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  25. An inexplicably good argument for causal finitism.Ibrahim Dagher - 2023 - International Journal for Philosophy of Religion 94 (2):199-211.
    Causal finitism, the view that the causal history of any event must be finite, has garnered much philosophical interest recently—especially because of its applicability to the Kalām cosmological argument. The most prominent argument for causal finitism is the Grim Reaper argument, which attempts to show that, if infinite causal histories are possible, then other paradoxical states of affairs must also be possible. However, this style of argument has been criticized on the grounds of (i) relying (...)
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  26. Kalām and Cognition.Mahrad Almotahari - 2023 - In Mohammad Saleh Zarepour (ed.), Islamic philosophy of religion: analytic perspectives. New York: Routledge. pp. 41-63.
    An application of some recent work on the science of generic thought.
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  27.  88
    Kalām and Cognition.Mahrad Almotahari - 2023 - In Mohammad Saleh Zarepour (ed.), Islamic philosophy of religion: analytic perspectives. New York: Routledge.
    An application of some recent work on the science of generic thought.
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  28. Causation and Sufficient Reason (Atheism).Felipe Leon - 2019 - In Graham Oppy & Joseph W. Koterski (eds.), Theism and Atheism: Opposing Viewpoints in Philosophy. Farmington Hills: MacMillan Reference.
    This chapter provides an overview and critical discussion of cosmological arguments for theism, with special focus on the Kalam argument and arguments from contingency.
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  29. Arguments For and Against the Existence of God.Paul Mayer - manuscript
    In this article, I will discuss some of the arguments for and against the existence of God, in particular the monotheistic God believed in the Abramahamic religions (Judiasm, Islam, and Christianity) as well as Babism, the Bahai Faith, and Sikhism. Arguments for the existence of God try to argue that either God exists (based on other things people agree with) or that belief in God is reasonable. Arguments against the existence of God try to argue that the existence of God (...)
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  30. More Than a Flesh Wound.Graham Oppy - 2002 - Ars Disputandi 2:214-224.
    In ‘The Kalam Cosmological Argument Neither Bloodied nor Bowed’ , David Oderberg provides four main criticisms of the line of argument which I developed in ‘Time, Successive Addition, and Kalam Cosmological Arguments’ . I argue here that none of these lines of criticism succeeds. Further I re-emphasise the point that those who maintain that the temporal series of past events is formed by ‘successive addition’ are indeed thereby committed to a highly contentious strict finitist (...)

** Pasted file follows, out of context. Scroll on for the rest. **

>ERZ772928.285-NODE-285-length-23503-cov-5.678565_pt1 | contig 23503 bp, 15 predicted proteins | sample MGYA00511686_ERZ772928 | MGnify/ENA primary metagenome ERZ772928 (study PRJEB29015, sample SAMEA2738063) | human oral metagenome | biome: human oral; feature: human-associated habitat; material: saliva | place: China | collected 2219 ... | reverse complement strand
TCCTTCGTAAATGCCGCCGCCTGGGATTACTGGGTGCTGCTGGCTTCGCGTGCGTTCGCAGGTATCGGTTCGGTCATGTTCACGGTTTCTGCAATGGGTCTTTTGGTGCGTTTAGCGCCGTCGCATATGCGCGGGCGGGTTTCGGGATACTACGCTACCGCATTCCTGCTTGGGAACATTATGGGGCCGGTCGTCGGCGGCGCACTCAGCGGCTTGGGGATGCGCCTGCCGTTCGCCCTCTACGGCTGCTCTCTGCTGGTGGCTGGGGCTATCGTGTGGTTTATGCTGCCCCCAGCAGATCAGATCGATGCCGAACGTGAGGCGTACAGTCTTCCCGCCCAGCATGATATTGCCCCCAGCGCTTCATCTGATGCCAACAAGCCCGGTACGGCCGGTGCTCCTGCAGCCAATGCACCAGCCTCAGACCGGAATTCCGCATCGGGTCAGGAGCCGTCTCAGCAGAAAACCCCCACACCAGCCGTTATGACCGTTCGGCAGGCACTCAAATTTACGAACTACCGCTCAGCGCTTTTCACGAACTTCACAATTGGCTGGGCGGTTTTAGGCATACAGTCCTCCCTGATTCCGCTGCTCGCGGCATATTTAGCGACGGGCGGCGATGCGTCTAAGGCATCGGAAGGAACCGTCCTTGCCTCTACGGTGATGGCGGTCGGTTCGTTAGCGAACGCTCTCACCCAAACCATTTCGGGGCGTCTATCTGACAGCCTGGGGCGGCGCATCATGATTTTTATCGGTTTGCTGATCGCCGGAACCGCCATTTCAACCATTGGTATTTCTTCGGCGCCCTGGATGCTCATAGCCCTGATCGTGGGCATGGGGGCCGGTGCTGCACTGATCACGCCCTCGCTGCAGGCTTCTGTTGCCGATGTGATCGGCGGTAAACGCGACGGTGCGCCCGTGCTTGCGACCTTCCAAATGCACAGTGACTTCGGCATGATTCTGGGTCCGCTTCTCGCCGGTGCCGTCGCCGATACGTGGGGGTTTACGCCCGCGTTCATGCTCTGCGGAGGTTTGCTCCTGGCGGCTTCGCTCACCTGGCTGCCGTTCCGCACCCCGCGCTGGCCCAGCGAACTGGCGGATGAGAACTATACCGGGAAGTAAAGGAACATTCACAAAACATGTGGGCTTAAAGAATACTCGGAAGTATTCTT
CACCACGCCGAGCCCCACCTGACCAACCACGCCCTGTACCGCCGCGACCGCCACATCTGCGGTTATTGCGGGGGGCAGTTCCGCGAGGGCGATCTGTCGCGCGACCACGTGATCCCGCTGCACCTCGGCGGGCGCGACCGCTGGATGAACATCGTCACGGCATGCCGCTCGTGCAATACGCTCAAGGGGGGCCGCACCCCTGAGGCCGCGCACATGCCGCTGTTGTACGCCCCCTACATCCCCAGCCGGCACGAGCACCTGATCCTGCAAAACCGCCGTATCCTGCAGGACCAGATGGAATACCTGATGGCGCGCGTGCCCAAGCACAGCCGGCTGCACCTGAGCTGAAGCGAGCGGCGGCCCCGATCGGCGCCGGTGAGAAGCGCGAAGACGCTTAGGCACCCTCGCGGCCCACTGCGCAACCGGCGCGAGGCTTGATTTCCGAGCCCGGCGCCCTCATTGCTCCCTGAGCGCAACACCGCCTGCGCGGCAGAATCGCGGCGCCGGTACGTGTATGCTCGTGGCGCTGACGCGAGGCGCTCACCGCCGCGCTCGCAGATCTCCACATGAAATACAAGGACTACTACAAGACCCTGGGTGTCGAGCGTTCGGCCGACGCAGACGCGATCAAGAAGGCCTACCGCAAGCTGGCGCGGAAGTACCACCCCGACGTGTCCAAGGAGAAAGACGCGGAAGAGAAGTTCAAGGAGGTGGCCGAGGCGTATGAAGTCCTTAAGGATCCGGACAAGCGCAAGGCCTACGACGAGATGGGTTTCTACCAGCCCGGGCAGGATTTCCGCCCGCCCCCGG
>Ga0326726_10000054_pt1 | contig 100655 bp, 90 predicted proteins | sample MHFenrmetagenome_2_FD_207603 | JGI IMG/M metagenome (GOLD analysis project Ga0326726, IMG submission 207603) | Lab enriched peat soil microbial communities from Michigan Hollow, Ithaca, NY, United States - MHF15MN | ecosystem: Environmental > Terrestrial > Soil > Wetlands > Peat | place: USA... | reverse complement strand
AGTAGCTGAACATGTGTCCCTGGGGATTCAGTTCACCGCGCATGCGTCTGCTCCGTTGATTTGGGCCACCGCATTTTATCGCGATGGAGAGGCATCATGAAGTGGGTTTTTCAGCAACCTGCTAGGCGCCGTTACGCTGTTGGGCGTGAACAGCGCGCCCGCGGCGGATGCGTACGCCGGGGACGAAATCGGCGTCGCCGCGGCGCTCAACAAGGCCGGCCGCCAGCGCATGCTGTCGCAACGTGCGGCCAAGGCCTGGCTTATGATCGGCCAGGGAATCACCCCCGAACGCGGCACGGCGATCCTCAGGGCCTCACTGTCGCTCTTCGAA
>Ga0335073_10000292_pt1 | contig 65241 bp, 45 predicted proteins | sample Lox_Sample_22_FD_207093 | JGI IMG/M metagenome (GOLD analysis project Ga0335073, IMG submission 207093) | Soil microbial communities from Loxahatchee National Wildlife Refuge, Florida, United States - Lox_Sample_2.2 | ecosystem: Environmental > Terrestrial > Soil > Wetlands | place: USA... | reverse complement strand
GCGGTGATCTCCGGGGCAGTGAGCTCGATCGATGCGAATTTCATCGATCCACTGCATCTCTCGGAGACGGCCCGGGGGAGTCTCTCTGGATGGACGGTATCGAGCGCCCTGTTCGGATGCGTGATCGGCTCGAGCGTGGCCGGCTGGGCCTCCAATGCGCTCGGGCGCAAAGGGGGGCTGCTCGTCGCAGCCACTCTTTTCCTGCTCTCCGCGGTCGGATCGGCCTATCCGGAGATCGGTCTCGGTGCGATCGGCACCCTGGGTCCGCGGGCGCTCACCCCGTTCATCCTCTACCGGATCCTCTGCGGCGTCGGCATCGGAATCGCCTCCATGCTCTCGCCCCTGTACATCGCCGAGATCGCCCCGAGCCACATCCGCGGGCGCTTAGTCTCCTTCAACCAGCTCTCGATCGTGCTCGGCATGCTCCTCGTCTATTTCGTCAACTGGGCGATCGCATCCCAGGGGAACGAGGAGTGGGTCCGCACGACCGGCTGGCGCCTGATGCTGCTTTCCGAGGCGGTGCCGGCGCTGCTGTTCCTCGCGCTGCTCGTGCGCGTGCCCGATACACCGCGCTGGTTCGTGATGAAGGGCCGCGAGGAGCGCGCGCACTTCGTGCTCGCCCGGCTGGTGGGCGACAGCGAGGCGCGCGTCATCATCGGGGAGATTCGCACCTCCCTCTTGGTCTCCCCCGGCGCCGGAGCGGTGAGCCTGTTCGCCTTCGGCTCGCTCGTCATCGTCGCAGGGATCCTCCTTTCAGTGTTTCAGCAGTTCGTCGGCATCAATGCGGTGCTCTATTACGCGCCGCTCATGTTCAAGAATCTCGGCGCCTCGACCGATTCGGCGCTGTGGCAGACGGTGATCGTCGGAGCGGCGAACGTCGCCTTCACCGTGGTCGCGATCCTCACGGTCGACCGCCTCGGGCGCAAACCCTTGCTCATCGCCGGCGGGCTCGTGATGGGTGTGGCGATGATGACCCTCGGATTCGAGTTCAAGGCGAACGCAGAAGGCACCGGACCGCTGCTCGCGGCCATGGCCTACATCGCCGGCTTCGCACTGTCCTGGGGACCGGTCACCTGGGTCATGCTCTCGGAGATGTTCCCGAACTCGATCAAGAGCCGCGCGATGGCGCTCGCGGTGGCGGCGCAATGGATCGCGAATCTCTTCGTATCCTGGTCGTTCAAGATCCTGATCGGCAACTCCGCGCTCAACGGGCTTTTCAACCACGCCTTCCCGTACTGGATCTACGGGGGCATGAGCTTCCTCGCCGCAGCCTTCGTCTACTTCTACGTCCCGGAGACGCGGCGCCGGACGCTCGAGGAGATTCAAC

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  31. God and Ultimate Origins Review. [REVIEW]Domenic Marbaniang - unknown
    The cosmological argument, while considered to be deductive by some of its propounders, is not considered fool-proof by others. However, given the fact that causality is intrinsic to our thinking, reasoning towards ultimate causality remains significant. Andrew Loke capitalizes on this in his recent book.
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  32. God and Infinity: Directions for Future Research.Graham Oppy - 2011 - In Michał Heller & W. H. Woodin (eds.), Infinity: new research frontiers. New York: Cambridge University Press. pp. 233.
    This paper discusses the treatment of "infinity" in philosophy of religion, including its use in discussions of divine attributes, and its use in various arguments about the existence of God (including the kalam cosmological argument and Pascal's wager). The aim of the paper is to set out -- and where possible, to resolve -- various foundational problems about infinity.
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  33. ATHEISM AS AN EXTREME REJECTION OF RATIONAL EVIDENCE FOR THE EXISTENCE OF GOD.Carlo Alvaro - 2021 - Heythrop Journal 62 (2):1-16.
    Explicit atheism is a philosophical position according to which belief in God is irrational, and thus it should be rejected. In this paper, I revisit, extend, and defend against the most telling counter arguments the Kalām Cosmological Argument in order to show that explicit atheism must be deemed as a positively irrational position.
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  34. Cosmic Skepticism and the Beginning of Physical Reality (Doctoral Dissertation).Linford Dan - 2022 - Dissertation, Purdue University